After our hypothermic breakup, I still wanted to be close to them. We had grown so much together and they left a hole in my life. On those first hard nights, I fantasized that a simple text could make our breakup feel okay. But I knew that we were still too strung out on grief to communicate without each dissolving into shouts and sobs. I cared deeply for them and wanted to remain close, but I knew that if I didn’t take space we wouldn’t actually stay broken up. We were both too wounded and triggered to be good to each other.

    So, I blocked them on Instagram, locked my Twitter, and unfriended them on Facebook. I deleted their number. I gave my phone to nearby friends when my ex texted me. I did whatever I needed to to do to give myself the space that I needed for all the grief and pain I’d been carrying. 

    You deserve the same kind of space. Take all the distance that you need. You’ll know when it’s time to reach out. Emotional wounds can’t heal if they’re torn open.

    3. Reorganize your life

    In the aftermath of our relationship, every single thing in my life seemed to remind me of them: the choker they gave me for my birthday; the yard I stole flowers from to give to them; the way that my room looked while I fell asleep at night. The feelings they all brought up threatened to break me. I wanted to hold onto my memories of them, but I also needed to be able to feed myself and make it to work.

    I moved. I hid the gifts they gave me. I archived photos of them so I wouldn’t accidentally see them on my phone. I took different routes through the neighborhood. I did cleansing rituals to wash away all the venom from our fights.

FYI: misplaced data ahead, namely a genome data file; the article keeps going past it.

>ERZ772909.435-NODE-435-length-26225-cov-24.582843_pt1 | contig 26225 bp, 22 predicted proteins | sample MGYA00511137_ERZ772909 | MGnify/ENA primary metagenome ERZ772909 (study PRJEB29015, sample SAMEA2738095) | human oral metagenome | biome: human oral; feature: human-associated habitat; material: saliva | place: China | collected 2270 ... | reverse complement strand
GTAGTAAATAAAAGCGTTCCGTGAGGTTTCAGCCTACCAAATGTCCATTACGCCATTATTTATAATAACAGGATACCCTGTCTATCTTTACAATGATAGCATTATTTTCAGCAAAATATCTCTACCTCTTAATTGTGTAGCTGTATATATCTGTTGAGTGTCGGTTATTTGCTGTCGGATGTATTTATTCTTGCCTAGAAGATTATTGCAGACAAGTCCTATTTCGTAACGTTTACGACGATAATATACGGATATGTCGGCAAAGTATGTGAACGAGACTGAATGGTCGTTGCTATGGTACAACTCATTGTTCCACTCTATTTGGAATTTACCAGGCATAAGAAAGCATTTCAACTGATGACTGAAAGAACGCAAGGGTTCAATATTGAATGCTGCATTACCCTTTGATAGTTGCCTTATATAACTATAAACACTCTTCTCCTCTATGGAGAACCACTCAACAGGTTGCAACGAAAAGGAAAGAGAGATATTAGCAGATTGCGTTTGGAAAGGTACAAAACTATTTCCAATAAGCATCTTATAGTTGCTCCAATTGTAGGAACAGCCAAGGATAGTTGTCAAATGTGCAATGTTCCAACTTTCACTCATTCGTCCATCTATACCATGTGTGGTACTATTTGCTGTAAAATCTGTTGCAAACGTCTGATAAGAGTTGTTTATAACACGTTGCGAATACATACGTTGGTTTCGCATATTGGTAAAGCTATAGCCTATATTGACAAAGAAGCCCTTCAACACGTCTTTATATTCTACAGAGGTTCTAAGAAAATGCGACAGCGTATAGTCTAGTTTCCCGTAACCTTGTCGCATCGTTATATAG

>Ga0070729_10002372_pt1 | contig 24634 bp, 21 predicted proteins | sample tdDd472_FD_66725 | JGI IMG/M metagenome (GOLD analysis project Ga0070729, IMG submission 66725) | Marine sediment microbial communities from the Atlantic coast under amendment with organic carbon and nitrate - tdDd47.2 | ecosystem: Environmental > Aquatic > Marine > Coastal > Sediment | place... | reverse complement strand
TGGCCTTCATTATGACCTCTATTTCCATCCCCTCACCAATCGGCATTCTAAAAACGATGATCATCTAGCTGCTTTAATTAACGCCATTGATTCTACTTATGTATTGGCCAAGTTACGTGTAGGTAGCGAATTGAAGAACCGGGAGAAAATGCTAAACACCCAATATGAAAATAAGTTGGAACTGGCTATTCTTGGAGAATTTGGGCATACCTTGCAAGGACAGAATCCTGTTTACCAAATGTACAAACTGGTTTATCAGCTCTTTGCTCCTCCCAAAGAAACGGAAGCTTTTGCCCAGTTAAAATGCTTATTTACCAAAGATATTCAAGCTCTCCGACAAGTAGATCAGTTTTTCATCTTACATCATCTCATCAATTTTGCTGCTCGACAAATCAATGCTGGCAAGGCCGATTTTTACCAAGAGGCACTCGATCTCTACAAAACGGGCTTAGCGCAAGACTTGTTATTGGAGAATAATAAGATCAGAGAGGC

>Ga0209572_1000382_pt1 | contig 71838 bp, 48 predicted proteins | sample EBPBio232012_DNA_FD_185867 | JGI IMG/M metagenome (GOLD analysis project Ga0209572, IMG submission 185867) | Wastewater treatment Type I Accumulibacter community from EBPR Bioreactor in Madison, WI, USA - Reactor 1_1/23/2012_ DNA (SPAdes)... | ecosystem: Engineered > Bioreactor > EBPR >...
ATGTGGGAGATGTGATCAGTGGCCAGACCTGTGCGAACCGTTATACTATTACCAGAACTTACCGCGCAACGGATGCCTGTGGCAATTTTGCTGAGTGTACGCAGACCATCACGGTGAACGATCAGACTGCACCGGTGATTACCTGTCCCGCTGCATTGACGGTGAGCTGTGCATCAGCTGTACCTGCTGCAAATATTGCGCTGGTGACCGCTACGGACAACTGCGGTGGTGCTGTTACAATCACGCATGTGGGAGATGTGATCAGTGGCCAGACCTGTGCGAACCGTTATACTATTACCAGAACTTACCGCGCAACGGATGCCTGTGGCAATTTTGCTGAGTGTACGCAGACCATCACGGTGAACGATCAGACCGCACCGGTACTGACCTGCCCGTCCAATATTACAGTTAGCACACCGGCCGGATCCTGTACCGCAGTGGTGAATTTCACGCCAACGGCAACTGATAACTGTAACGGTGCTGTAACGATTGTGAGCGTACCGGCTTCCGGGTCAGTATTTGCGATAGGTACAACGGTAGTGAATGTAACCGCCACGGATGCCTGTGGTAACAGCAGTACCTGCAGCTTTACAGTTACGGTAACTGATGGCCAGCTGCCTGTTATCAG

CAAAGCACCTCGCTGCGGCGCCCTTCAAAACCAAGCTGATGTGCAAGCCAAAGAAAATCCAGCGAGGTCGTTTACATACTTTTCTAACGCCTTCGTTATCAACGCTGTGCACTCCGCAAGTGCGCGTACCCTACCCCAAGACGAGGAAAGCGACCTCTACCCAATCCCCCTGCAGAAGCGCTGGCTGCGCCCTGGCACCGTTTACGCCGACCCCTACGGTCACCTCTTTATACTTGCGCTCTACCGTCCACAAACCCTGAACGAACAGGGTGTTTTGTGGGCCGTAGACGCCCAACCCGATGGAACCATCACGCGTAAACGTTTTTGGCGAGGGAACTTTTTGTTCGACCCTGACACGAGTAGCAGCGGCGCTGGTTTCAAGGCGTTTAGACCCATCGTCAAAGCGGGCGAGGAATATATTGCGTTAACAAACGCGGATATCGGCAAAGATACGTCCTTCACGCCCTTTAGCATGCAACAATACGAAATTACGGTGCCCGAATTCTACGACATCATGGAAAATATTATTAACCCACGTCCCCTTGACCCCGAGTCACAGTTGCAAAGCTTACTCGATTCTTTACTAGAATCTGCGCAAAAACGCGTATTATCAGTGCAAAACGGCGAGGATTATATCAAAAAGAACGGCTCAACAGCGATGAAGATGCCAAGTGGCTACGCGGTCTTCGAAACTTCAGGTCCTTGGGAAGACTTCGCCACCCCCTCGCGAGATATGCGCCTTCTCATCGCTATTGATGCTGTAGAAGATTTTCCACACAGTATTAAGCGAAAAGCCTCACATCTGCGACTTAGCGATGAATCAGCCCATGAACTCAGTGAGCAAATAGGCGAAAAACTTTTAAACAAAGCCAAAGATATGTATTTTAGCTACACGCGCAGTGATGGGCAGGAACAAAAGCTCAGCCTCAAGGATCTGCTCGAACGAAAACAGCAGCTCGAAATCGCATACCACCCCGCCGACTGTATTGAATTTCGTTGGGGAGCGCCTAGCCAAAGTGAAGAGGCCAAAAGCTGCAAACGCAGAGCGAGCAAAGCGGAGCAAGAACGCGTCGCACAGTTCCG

Since then, I’ve brought some of these objects back into my life. One of the letters they wrote me for my birthday is always on my desk. Others have stayed in storage. 

    Purging is often necessary and cathartic, but it can be easy to confuse with healing. Leave parts to come back to when you’re ready. Trust your instincts. Give away what you can’t stand. Hide but hold onto the pieces of them that you treasure, even when it hurts.

    4. Keep crying

    I built an emotional dam around my heart in an attempt to protect myself and keep all the feelings in. It kept me safe through those last agonizing months of the relationship, but after it ended I had to accept that holding back my feelings wasn’t helping. I knew that I had to break the dam before I drowned in it.

    You might feel stuck going over the cruel things they said to you in the heat of the moment, or the terror of telling yourself that that this was your one chance at true love and now it’s gone forever. If you’re going to move forward, you have to let the waters flow.

    Cry in your bedroom. Cry at the party. Cry on public transit. Cry to your friends and your mom and your dog. Get tipsy off a tall can by the ocean and sob until you’ve given back all your salt to the sea. 

    5. Be ready to leave anywhere at any moment

    I felt like I ran into my ex every time I went out. My world, divided between protests and queer dance parties, was too small for either of us to have our own space. Bumping into them at a bar or party induced feelings of anxiety and shame. Seeing them with a new date invoked sheer terror.